5 On Your Side

Beach rentals: Is what you see what you get?

Posted March 1, 2011 7:33 p.m. EST
Updated March 1, 2011 8:04 p.m. EST

— It's time to book that summer beach house rental. If you sign up online, how can you be sure what you see is what you get?

Brian and Liane West thought they did all the right things when they used the internet to plan a vacation and their wedding in one location.

“The rehearsal, the ceremony, the reception and my family's vacation,” says Liane. “I wanted it all bundled into one.”

They spotted a spectacular "oceanfront" house on North Carolina’s Ocean Isle.

“We just wanted the beautiful view of the ocean for our guests during the reception and the pier down to the beach,” says Liane.

“It was just perfect,” Brian adds. “I’m thinking I’m getting married here and I can’t wait.”

The couple forked out $8,697 to rent it for the week. They visited in person seven months before their September wedding. They even took home video of the incredible unbroken view from the house to the beach to show it to family and friends.

They say they talked with the owner, Robert Moscato of Raleigh, and the rental company about their plans to use a paved street behind the home for the dinner seating area. The property website showed how that was beautifully done at other weddings.

But just a week before their wedding day, right before their families were about to arrive, the West’s caterer called to tell them the great view they were counting on, was now a construction site.

“There were trash bins, port-o-johns, trucks, bull dozers and back hoes,” says Liane. “It was a complete mess from the ground up and I had no idea how bad it was until I got there and saw it.”

They made the best of it and tried to laugh as they paged through their wedding album. “This is my wedding day,” says Liane as she points to photos that clearly show the mess in the background.

With a quick Internet search, 5 On Your Side found rental busts like this are not uncommon. A complaint about a rental property in Emerald Isle says it "does not look like the advertised pictures," and that it’s "in some serious need of TLC."

A review of another home advertised as "oceanfront" claims it actually "sits behind two homes and the walkway goes in between."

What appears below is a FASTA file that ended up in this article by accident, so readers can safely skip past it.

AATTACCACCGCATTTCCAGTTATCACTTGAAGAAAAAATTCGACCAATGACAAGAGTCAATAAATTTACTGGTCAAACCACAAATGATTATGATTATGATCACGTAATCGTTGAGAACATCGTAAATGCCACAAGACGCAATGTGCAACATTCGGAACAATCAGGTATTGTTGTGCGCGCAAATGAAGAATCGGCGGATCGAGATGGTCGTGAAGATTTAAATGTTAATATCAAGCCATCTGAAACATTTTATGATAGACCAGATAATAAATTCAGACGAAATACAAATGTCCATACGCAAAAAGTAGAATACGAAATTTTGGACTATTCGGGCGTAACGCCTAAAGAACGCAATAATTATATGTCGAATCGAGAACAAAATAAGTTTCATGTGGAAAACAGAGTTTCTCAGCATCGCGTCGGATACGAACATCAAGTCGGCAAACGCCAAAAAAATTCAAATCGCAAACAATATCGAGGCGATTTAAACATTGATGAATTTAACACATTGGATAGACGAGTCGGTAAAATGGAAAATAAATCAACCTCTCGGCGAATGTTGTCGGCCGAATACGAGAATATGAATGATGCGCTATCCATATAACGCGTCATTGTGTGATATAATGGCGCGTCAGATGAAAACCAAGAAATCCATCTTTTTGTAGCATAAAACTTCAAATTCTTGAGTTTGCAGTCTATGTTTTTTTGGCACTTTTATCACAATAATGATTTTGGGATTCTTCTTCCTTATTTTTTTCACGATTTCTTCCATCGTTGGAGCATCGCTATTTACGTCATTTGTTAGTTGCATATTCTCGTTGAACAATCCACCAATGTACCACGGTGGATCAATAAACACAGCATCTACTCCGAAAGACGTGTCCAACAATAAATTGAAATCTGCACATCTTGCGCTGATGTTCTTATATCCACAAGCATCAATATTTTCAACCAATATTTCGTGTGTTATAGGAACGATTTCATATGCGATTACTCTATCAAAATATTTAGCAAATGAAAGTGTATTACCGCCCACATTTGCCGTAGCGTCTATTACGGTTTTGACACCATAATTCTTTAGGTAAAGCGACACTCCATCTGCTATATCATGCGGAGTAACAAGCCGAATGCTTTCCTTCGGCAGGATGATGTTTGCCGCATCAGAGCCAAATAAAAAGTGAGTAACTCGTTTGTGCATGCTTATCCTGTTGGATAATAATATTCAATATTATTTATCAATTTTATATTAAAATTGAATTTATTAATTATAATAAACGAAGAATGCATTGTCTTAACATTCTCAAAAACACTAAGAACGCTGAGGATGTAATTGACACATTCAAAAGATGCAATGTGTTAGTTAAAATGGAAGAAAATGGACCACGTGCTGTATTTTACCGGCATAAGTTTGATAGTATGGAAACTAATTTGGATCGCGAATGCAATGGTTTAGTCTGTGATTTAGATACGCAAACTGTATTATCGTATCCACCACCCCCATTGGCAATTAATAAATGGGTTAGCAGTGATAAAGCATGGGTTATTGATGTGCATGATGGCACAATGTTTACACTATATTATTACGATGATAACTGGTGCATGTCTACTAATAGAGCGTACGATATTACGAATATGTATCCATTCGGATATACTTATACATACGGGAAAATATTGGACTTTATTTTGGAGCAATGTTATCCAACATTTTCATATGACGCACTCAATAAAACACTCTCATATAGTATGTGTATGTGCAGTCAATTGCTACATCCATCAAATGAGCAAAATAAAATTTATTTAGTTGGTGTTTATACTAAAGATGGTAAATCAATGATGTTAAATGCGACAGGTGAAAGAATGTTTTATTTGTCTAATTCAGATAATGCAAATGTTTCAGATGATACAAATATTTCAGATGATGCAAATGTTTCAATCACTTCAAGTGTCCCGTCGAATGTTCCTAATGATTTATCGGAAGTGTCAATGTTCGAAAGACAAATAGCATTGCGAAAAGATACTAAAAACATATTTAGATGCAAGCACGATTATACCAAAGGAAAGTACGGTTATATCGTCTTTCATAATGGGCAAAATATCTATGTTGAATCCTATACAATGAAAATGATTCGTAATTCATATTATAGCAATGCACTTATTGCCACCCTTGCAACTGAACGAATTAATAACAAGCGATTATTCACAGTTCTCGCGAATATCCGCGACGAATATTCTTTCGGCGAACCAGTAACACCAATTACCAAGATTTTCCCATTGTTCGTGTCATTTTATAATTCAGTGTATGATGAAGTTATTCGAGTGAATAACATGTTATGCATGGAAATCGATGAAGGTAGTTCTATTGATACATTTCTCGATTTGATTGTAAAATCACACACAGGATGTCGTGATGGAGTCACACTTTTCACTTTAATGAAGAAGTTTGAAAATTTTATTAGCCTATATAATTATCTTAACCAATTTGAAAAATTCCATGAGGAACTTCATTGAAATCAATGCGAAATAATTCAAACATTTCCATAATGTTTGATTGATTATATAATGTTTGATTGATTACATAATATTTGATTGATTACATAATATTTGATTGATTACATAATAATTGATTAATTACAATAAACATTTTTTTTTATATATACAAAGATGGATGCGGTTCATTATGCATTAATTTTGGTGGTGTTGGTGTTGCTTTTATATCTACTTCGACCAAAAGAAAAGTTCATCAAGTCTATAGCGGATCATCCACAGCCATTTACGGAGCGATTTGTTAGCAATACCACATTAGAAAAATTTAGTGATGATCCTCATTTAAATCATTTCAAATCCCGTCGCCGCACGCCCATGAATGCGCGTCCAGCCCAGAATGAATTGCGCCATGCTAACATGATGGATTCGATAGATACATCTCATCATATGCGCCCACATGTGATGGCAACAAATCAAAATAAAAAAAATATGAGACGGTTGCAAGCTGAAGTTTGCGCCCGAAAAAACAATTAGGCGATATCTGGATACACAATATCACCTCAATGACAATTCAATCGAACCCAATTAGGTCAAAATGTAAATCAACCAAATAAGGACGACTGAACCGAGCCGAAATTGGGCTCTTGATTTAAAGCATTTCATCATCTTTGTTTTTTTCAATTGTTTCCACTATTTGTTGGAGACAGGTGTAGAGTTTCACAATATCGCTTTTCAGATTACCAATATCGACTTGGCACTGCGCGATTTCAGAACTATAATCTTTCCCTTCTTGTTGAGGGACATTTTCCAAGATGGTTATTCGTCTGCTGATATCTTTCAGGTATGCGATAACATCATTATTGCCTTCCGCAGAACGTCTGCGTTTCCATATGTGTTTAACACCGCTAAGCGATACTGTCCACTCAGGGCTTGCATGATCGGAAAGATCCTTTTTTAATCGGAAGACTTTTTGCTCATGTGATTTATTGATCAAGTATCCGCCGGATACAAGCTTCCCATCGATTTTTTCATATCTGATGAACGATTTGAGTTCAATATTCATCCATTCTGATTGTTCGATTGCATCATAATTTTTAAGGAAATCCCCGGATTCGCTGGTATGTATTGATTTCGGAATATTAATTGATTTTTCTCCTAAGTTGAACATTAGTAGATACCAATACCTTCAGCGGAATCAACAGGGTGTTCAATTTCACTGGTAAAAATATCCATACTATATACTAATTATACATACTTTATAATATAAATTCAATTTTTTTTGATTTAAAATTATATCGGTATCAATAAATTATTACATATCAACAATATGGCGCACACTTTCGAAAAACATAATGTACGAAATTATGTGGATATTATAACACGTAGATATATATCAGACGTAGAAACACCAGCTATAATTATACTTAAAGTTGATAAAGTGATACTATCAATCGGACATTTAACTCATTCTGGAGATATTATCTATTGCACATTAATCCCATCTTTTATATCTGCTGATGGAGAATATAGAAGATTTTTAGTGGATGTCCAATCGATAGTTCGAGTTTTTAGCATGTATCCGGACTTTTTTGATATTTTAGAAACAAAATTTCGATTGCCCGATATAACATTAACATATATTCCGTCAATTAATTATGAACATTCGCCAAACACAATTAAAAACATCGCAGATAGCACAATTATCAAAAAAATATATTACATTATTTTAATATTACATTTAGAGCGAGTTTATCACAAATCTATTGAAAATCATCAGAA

Another rental property ad shows outdated pictures of a view that overlooks empty lots where homes have since been built. And yet another ad lists a home as "waterview" and includes what appear to be “zoomed” photos that make it look like the house is close to the water. The home actually sits rows back.

“Every summer brings a new and different challenge,” says Nancy Busovne, manager of United Beach Vacations. She hears plenty of complaints from renters disappointed when owners aren't completely upfront about a home's quirks.

“People have come down, moved into their house, didn't like it, packed their bags and walked in and asked what we had,” added Busovne.

She says renters get upset about everything from cleanliness and shoddy furnishings to limited hot water supply and toilet paper.

“We had a complaint about the free starter kit that included T-P,“ says Busovne. “They made a point to call and complain that it wasn’t soft enough.”

But Busovne warns complaints about views often top the list, especially when an owner or rental agency uses a "broad" definition of what ocean view is. She says United is clear about exactly what renters will see.

“We can't say it has an ocean view if it's just a tiny little sliver,” Busovne laughed.

That’s why despite what happened to the Wests, the best way to make sure you get the home you see in the pictures is to check it out in person. But that's not always possible. In that case, get contact information for people who have stayed there recently and call them.

You should also Google the property address, name and the owner's name. You might be surprised at what comes up. And make sure you carefully read the entire contract before you sign it.

In fact, the fine print of the Wests' agreement says the owner "cannot make refunds because of construction activity."

Robert Moscato did not offer any compensation to the Wests and would only tell 5 On Your Side that the realty company handles the contracts. He has since added a disclaimer to the property website about the construction. But considering the Wests talked with Moscato just weeks before their wedding, they don't understand why he didn't just tell them.

“I felt cheated,” says Brian. “That should never happen. People should be told completely and be up front. We deserve that." 

North Carolina’s Vacation Rental Act protects consumers who rent a vacation property for fewer than 90 days. Under the law, the landlord must give you a written rental agreement that spells out:

- Your rights and obligations as a tenant, including what you’ll pay
- The rights and obligations of the landlord and/or real estate brokers
- The amount of security deposit required and how the deposit will be held
- Any additional fees required to rent the property